On behalf of the Texas Veterans Commission and the Women Veterans Program, it is with respect and admiration that we recognize you for your service to our country and our veteran community.
The women veteran’s legacy can be traced back through the centuries. During the Revolutionary War, Margaret Cochran Corbin took hold of her husband’s gun after he suffered a fatal shot and continued to fight. It wasn’t until April 14, 1926, that Margaret received full military honors.
Cathay Williams, a.k.a. William Cathay, was the first known African American woman to serve in the U.S. Army in the 19th century. Cathay Williams is quoted to say: “… only two persons, a cousin and a particular friend, members of the regiment, knew that I was a woman. …I wanted to make my own living and not be dependent on relations or friends.”
Women were allowed to enlist in the U.S. military during the final two years of World War I. It was the service of these women that helped propel the passage of the 19th Amendment, June 4, 1919, guaranteeing women the right to vote.
During World War II, the Women’s Army Corps’ first black officer, Maj. Charity Adams, led the 6888th Central Postal Directory Battalion, an all-female, all-African American unit responsible for inspecting every piece of mail sent from the U.S. to Europe. President Harry S. Truman, on June 12, 1948, signed into law the Women’s Armed Service Integration Act establishing a permanent presence of women in the military.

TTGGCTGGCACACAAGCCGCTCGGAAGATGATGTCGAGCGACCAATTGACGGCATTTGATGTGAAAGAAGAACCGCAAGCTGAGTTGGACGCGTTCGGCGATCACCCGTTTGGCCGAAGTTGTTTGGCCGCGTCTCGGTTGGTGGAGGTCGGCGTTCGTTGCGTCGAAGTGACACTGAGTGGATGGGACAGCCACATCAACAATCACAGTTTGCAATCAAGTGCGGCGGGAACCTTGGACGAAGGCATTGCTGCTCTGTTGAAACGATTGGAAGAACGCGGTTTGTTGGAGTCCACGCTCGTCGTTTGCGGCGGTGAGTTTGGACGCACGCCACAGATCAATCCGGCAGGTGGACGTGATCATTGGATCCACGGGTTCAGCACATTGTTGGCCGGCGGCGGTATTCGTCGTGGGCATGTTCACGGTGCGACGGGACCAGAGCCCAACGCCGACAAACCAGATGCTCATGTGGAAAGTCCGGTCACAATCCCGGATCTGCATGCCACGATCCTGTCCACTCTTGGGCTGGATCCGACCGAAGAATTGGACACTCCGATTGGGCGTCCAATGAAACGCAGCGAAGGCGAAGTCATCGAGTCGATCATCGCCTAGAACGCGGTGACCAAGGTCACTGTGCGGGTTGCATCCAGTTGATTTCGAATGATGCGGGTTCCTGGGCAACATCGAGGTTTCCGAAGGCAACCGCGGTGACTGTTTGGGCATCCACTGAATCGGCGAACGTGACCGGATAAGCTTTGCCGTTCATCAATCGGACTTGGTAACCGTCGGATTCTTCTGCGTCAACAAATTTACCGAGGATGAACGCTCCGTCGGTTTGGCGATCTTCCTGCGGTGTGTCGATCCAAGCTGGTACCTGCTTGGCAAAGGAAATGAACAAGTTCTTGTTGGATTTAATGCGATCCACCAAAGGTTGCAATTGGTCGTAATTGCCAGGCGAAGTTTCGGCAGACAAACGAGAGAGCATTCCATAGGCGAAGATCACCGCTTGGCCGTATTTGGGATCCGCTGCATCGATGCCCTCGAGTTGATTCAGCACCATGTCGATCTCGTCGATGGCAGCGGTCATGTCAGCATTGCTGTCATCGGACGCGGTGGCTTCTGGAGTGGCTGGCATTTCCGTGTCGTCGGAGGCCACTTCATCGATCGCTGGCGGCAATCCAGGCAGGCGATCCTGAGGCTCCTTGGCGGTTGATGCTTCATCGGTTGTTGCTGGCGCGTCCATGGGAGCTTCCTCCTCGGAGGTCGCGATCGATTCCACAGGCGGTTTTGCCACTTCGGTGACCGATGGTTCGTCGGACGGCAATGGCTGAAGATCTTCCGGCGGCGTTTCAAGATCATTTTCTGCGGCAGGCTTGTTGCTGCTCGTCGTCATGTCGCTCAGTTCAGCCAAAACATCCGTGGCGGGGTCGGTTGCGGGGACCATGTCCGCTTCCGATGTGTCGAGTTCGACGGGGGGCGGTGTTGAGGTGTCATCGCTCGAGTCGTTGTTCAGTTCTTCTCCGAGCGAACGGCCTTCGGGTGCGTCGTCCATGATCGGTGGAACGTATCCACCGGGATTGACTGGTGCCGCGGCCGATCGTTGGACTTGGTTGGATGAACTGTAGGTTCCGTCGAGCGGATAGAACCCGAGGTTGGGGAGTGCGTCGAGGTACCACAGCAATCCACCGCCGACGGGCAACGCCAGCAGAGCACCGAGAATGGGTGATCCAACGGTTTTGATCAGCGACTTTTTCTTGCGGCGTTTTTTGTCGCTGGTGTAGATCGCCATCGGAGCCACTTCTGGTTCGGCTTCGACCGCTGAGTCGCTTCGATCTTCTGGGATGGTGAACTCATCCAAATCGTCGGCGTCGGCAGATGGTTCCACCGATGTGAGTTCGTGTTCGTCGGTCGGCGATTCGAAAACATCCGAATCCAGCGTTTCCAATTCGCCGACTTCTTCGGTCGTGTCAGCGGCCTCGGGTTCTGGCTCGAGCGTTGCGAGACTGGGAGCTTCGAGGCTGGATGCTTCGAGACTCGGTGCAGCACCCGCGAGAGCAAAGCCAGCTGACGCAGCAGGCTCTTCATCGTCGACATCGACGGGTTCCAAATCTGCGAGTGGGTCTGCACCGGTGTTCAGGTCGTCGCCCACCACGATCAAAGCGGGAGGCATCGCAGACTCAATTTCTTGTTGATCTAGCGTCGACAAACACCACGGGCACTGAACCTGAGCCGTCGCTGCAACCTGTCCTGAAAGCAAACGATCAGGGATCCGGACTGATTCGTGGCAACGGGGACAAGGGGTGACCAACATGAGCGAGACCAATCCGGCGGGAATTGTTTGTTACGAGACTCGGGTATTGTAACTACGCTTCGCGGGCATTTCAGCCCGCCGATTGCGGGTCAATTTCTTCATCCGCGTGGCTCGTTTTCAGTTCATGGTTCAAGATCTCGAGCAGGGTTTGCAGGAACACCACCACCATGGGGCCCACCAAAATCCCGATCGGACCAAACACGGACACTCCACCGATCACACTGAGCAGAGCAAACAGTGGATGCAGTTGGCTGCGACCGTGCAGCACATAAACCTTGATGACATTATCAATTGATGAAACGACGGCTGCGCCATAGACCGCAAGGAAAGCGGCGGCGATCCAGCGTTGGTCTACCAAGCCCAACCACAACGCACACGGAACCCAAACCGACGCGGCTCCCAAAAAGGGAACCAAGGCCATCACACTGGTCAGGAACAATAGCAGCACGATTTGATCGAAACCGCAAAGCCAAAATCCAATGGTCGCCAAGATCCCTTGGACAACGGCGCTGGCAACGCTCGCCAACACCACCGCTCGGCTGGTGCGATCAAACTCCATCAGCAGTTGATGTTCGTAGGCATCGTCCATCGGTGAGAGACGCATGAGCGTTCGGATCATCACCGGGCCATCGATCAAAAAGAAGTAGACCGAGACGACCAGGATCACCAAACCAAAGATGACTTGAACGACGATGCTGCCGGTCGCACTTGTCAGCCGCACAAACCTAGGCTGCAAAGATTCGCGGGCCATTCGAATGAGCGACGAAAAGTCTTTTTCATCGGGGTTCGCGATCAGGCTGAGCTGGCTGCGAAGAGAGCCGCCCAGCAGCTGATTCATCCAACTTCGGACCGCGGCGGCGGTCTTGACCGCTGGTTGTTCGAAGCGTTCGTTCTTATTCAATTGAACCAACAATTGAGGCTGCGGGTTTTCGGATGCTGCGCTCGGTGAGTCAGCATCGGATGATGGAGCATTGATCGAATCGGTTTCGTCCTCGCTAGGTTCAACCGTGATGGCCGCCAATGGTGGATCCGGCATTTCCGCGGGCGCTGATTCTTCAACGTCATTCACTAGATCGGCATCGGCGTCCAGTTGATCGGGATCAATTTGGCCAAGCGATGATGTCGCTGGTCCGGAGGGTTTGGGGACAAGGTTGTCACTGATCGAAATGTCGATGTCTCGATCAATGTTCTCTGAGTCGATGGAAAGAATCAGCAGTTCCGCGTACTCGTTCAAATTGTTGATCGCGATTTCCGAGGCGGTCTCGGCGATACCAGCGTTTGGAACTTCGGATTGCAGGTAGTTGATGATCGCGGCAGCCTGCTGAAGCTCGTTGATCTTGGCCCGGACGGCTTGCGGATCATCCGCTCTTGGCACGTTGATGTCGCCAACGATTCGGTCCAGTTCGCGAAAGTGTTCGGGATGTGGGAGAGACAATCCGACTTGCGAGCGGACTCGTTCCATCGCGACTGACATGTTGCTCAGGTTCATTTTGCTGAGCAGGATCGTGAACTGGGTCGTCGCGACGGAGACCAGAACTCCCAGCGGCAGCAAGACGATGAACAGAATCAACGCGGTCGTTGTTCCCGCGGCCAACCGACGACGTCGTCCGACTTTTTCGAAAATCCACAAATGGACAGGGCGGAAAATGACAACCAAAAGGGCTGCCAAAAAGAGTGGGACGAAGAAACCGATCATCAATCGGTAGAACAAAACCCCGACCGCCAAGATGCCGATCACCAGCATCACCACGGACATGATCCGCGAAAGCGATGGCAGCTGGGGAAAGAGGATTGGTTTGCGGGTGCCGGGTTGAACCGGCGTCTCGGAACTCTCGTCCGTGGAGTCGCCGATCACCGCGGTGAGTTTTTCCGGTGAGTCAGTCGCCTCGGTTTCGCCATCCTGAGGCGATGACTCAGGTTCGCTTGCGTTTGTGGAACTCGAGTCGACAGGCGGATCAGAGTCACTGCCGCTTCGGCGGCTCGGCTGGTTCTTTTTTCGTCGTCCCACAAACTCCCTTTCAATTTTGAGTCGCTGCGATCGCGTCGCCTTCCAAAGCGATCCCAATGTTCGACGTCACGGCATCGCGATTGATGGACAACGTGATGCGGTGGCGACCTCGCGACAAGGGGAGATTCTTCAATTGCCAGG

During the Korean and Vietnam Wars, some 7,500 women served – mostly as nurses. It wasn’t until 1976 that the first females were admitted to the service academies, and in 1980 Andrea Hollen received her diploma from West Point, becoming the academy’s first female graduate.
Many more firsts have occurred for women in the 21st century military. Cpt. Kathleen McGrath became the first woman to command a U.S. Navy warship and Col. Linda McTague became the first woman commander over a fighter squadron in the U.S. Air Force. During Operation Iraqi Freedom, Sgt. Leigh Ann Hester became the first woman in history awarded the Silver Star for direct combat action. And, in December 2015, Defense Secretary Ashton Carter announced all U.S. military combat positions open to women.
During the 85th Texas Legislature, Senate Bill 805 established June 12 as Women Veterans Day to recognize the role of women in the armed forces and to commemorate their sacrifices.
Women veterans continue to be an inspiration not only to other women, but to their sons and daughters who understand that the greatest gift is to serve others and to serve their country.
Thank you for your service, yesterday and today.
Women Veterans Program Manager